Who let me buy a huge truck?

Published 19 Jul 2020, last modified 15 Sep 2020

A photograph of my truck

If you asked me a few years ago where I saw myself in July 2020, I would probably not have imagined that I’d be in the driver’s seat of a big, dually-rear-wheeled, diesel-fueled pickup truck. I find maglev trains and the proliferation of mass transit a lot more exciting on a personal level than having control of a personal vehicle with enormous horsepower.

But now I have this big old truck. Or we have this big old pickup truck. It’s mine on paper but it’s my spouse who plans to drive it most of the time. We decided a while ago that we wanted to try living in an RV for a while as a family, and at that point we indirectly committed ourselves to having a big truck like this: the RVs that can comfortably accommodate all of us who live together in this family are big “fifth-wheel” trailers and those trailers are designed to be towed by big pickup trucks. And they really have to be diesel trucks; gasoline starts to become a less efficient fuel when one is towing something this heavy, and as of right now (July 2020) there is no electric truck on the market with that towing capacity. So, soon after I started my first salaried, full-time, office job—remotely, of course, due to the pandemic—I signed some papers and somehow bought a truck, essentially the first one we found for sale nearby. It’s a 2011 model, and it doesn’t have all the luxury features like a moonroof, but it has the towing specifications we were looking for.

It’s a little scary; I have this feeling that I shouldn’t be allowed to buy something like this and the fact that I got it financed and the dealership just let me sign all these papers so we could drive the truck away was a mistake at some level. I mean, yes, my income and credit score have both gone up recently because of a few choices and a lot of plain old luck, so technically I’m a qualified buyer now in the eyes of the financial industry. And yes, we have specific plans that reply on this specific kind of vehicle. But the aesthetics of it are all wrong, aren’t they? Certainly I’m not the right kind of person to have this truck.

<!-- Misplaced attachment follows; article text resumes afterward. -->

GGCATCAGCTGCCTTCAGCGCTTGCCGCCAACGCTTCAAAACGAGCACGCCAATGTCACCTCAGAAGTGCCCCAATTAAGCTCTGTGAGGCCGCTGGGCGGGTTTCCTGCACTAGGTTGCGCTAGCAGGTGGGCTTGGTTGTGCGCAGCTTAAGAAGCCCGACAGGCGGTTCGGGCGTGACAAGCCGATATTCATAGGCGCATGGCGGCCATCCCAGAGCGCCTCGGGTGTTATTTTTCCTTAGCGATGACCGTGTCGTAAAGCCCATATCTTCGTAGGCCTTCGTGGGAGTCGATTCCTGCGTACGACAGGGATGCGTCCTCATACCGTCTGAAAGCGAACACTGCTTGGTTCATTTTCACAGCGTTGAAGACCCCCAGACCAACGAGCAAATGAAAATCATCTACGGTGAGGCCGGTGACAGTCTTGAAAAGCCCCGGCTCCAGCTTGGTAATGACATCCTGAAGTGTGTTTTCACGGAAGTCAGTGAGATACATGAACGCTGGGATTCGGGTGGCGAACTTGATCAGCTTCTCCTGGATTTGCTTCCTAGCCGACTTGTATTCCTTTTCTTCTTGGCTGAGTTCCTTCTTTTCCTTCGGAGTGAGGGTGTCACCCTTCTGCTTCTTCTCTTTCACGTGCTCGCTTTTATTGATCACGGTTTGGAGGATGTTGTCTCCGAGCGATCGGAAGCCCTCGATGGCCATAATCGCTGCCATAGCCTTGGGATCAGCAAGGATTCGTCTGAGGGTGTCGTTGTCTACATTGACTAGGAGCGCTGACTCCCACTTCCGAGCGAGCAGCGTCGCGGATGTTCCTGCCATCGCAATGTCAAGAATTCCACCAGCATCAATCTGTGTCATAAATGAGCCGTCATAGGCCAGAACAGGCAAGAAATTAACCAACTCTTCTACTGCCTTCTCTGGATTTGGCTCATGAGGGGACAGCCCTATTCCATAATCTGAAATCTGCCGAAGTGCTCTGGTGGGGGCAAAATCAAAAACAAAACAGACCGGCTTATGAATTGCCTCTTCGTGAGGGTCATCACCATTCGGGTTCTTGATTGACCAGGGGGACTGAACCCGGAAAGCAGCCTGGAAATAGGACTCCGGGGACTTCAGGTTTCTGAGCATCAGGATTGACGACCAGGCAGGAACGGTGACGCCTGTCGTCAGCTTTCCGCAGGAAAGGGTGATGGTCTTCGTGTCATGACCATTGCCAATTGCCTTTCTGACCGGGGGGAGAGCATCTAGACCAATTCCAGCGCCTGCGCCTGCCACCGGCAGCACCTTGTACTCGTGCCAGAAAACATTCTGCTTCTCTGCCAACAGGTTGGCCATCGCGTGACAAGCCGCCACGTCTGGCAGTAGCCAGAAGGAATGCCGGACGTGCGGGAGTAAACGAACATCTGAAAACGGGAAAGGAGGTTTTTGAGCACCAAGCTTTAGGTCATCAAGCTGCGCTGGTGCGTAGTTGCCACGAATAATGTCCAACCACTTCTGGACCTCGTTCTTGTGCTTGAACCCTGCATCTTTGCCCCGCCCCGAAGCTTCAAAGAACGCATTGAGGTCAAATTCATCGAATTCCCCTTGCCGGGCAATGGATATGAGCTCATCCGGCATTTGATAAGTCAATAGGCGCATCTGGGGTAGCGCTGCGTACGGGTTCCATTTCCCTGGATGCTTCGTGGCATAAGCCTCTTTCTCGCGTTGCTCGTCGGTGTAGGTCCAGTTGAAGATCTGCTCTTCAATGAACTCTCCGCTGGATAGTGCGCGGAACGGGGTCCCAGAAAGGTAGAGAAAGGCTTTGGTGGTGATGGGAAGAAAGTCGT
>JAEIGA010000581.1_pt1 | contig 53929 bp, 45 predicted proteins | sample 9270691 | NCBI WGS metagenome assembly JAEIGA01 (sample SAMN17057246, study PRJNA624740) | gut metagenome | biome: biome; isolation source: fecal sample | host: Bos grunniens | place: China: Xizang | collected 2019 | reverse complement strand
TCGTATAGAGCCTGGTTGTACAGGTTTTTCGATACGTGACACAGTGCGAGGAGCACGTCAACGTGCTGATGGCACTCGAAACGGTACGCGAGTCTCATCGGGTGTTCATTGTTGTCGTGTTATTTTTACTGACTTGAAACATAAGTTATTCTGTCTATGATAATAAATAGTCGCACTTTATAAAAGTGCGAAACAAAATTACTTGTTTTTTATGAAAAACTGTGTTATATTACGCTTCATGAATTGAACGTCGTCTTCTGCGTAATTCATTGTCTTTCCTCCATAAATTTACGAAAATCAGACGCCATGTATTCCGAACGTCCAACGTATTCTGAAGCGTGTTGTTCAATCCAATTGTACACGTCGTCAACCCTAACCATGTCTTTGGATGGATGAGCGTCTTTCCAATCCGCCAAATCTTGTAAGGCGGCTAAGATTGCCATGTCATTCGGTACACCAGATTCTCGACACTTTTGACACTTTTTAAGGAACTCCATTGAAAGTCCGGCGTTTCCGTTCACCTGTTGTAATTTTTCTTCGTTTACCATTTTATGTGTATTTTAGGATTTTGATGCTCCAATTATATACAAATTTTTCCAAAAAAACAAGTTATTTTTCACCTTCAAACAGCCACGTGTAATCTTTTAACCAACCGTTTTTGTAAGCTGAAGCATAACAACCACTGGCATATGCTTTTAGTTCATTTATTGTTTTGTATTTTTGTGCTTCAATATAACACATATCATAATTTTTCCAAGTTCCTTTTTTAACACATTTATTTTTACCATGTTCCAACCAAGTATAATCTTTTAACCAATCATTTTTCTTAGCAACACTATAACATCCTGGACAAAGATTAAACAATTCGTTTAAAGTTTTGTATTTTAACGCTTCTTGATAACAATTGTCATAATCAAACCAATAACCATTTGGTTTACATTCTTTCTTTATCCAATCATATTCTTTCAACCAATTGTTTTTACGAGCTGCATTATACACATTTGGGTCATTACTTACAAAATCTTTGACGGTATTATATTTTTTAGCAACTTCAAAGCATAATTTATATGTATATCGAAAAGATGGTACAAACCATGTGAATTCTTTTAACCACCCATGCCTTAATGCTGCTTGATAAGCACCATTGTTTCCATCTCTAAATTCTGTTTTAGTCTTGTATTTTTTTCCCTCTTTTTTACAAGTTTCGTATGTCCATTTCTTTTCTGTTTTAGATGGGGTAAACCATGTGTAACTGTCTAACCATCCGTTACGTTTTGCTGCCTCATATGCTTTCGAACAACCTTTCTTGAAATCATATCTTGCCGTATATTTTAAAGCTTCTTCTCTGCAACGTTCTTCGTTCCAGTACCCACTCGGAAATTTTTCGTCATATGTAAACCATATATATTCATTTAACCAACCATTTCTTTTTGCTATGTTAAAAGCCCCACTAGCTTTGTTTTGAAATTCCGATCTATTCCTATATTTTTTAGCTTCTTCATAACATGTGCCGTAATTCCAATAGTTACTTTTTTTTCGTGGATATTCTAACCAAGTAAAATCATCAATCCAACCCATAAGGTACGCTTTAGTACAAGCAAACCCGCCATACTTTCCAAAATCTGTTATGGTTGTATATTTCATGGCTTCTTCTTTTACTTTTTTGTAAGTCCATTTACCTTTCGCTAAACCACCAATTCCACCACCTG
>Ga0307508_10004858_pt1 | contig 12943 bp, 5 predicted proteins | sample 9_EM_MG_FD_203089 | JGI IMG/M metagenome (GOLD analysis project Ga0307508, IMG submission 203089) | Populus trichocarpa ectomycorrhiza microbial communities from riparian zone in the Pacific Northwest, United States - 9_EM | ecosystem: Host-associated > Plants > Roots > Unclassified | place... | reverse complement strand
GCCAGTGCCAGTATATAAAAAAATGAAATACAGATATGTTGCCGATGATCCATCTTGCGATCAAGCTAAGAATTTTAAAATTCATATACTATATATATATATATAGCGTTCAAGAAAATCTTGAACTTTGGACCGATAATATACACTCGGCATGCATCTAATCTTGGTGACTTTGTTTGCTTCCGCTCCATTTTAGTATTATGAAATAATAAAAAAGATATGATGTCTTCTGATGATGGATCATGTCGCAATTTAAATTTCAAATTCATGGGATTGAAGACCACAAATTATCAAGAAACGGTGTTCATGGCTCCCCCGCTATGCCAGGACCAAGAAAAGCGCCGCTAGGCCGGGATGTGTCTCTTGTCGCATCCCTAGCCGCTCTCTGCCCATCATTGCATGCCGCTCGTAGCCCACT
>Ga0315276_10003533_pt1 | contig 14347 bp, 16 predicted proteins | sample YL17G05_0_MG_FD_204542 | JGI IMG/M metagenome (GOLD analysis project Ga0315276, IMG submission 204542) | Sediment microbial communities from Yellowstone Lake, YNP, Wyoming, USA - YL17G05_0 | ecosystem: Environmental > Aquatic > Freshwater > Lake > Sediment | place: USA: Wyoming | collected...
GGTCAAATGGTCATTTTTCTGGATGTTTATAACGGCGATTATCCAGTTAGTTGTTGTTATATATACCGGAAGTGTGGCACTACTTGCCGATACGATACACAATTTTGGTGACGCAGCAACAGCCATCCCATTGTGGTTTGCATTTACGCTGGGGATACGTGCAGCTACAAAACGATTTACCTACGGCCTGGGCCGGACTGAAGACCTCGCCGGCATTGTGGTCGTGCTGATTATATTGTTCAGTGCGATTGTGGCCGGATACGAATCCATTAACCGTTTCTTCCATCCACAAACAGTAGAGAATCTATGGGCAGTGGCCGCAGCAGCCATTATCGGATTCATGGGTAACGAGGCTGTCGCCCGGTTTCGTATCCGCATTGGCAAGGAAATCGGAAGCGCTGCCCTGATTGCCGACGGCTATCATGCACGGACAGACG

There’s an especially weird kind of commodity fetishism built up around vehicle ownership, and especially here in the United States, where mass transit never really recovered from the contraction that coincided with the explosive postwar growth of car-centric suburbs and the Eisenhower Interstate System, we tend to see the cars we drive or don’t drive less as machines created and assembled by people in Korea or wherever and more as concrete extensions of our personalities. If you met me you might guess that I drive a Prius. You’d be wrong.

For a good long while I couldn’t afford a car even with financing, so what I’d actually been driving to work before the pandemic made me a remote employee was my father’s old car, a 2010 Kia Forte, which is still in good enough condition that I plan to give it to a relative. That, in a way, tells a story about me. It tells you that I had enough privelege to receive this car from a relative so I could pursue jobs and educational opportunities that would have been out of reach for me without one, and also that I didn’t have the wealth at first to simply choose the sort of car I liked best.

But that’s not really the sort of story that we’re telling ourselves when we think of “Prius people” or “BMW people” or “Tesla people”. People have a bizarre need to not only make inferences about other people based on the cars they drive (or don’t drive), but also to shape their own driving habits according the various market niches that car manufacturing companies have devised. Driving a Tesla shows that you’re trendy and either rich or just enough financially solvent and devoted enough to a post-fossil-fuel world to have saved up a whole lot of money for one of these things. Driving a Prius shows that that you’re thrifty and eco-conscious. Driving an enormous Ford truck like the one I just bought shows you’re a rugged member of the National Rifle Association who doesn’t believe in anthropogenic climate change. None of this real, exactly, or maybe there are a lot of people who do happen to fit these stories, but they are market-driven stereotypes, mental shortcuts we make in an environment where we are alienated from each other and use the superficial signifiers of the make, model, even paint color of cars as a substitute for actually knowing anything about the people inside. Like any such shortcuts, they’re limited, and only work in the flight cultural contest. What kind of person would drive a GAZ 24 Volga in Moscow in 1988? Most people I know wouldn’t have any kind of intuitive judgement about that.

So, anyway, am I big truck person now? I don’t know, but I have a big truck…


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